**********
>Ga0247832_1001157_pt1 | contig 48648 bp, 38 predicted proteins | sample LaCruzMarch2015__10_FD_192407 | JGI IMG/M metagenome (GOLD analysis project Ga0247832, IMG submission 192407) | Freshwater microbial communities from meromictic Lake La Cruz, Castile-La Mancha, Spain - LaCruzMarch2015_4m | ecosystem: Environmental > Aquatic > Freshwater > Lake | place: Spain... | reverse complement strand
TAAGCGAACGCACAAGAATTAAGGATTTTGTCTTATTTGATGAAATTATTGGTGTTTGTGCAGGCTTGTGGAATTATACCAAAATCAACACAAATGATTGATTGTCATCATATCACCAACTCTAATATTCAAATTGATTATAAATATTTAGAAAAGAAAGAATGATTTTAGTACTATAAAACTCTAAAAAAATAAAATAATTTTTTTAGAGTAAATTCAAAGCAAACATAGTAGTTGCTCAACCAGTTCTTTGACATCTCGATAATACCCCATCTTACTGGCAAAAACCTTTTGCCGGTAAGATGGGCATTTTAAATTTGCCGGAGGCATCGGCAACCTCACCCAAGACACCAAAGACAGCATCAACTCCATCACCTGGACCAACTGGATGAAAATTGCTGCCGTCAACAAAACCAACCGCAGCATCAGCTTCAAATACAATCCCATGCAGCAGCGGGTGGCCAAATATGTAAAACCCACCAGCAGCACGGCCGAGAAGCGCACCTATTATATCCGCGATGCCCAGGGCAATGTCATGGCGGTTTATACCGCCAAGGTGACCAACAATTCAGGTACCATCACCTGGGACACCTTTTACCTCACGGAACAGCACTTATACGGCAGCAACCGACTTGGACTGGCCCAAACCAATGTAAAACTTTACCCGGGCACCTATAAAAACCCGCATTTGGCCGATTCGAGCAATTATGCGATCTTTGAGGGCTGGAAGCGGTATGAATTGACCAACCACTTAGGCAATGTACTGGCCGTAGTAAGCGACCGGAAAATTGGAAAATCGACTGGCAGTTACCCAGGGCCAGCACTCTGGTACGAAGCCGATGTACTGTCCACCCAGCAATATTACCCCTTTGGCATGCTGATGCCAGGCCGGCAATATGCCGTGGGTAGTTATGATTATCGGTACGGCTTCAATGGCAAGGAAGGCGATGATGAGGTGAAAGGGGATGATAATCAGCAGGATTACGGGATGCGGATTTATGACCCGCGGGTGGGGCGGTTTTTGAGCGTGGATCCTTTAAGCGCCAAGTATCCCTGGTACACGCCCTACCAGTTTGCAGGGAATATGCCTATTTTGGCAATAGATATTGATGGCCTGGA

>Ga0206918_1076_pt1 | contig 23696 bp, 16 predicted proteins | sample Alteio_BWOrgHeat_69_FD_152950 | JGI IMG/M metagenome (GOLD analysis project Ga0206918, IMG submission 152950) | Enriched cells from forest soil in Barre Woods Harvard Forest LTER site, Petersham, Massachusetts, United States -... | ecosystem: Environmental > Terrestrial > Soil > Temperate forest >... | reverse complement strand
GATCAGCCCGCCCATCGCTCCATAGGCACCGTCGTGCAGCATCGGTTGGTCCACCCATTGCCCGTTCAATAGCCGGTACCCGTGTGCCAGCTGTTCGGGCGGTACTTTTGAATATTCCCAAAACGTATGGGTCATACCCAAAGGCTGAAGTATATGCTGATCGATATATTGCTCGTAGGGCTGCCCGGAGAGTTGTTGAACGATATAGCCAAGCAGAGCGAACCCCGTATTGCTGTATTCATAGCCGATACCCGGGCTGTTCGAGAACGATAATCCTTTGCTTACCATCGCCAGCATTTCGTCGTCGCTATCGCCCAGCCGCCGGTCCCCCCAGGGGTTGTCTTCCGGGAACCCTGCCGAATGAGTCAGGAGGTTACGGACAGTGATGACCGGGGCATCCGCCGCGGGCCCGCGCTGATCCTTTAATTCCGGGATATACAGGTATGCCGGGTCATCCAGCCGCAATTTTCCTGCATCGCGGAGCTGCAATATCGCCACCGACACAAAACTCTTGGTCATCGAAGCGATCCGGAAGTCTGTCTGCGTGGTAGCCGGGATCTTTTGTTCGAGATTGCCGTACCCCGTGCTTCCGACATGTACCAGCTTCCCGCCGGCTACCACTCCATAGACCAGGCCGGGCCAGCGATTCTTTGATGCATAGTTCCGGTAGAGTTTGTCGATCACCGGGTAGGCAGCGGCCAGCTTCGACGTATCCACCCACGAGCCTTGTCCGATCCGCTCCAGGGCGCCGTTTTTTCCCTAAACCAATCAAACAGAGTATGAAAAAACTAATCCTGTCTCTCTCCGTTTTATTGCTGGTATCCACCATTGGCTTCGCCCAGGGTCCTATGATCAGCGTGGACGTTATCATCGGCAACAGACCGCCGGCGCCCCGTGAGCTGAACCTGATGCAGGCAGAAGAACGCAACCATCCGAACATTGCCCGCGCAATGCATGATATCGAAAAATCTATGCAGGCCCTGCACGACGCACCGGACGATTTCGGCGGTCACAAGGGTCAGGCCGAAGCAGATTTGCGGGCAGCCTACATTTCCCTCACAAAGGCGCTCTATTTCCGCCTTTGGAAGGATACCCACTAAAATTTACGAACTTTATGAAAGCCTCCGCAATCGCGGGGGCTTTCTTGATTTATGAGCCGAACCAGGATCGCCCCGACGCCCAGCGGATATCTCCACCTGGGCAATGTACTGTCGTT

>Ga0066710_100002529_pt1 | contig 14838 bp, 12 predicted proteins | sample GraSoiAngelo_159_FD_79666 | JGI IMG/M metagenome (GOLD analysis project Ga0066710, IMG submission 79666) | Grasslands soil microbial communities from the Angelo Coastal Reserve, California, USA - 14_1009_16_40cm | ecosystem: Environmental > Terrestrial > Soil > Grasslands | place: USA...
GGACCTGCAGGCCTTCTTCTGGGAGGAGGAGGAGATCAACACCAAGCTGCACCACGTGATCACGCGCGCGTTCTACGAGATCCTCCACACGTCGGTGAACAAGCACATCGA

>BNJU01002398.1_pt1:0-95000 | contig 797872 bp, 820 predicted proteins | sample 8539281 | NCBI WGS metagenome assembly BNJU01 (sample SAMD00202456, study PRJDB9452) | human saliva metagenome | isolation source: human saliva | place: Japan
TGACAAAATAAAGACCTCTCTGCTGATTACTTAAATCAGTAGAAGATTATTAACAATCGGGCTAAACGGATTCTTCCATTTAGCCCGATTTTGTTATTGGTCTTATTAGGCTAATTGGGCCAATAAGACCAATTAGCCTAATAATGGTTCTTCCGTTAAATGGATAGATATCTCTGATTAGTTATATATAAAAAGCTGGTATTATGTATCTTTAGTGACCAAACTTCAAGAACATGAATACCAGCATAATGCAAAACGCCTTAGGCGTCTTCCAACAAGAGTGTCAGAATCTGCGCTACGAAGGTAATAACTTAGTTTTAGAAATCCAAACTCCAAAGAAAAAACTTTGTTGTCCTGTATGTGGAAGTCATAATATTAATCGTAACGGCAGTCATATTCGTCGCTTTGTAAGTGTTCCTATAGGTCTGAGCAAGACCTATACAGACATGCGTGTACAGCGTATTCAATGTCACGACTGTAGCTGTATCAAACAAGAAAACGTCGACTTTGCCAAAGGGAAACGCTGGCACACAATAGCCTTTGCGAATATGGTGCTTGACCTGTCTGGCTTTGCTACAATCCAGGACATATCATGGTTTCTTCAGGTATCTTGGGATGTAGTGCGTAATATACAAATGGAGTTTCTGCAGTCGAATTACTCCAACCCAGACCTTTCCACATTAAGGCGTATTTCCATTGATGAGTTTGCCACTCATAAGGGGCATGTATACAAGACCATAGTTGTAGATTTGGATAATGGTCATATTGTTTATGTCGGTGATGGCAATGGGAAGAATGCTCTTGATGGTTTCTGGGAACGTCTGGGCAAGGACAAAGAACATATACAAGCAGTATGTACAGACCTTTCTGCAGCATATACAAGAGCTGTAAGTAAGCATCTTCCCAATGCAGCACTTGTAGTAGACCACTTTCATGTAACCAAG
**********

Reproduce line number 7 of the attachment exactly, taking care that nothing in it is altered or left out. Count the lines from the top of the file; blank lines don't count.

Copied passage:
>BNJU01002398.1_pt1:0-95000 | contig 797872 bp, 820 predicted proteins | sample 8539281 | NCBI WGS metagenome assembly BNJU01 (sample SAMD00202456, study PRJDB9452) | human saliva metagenome | isolation source: human saliva | place: Japan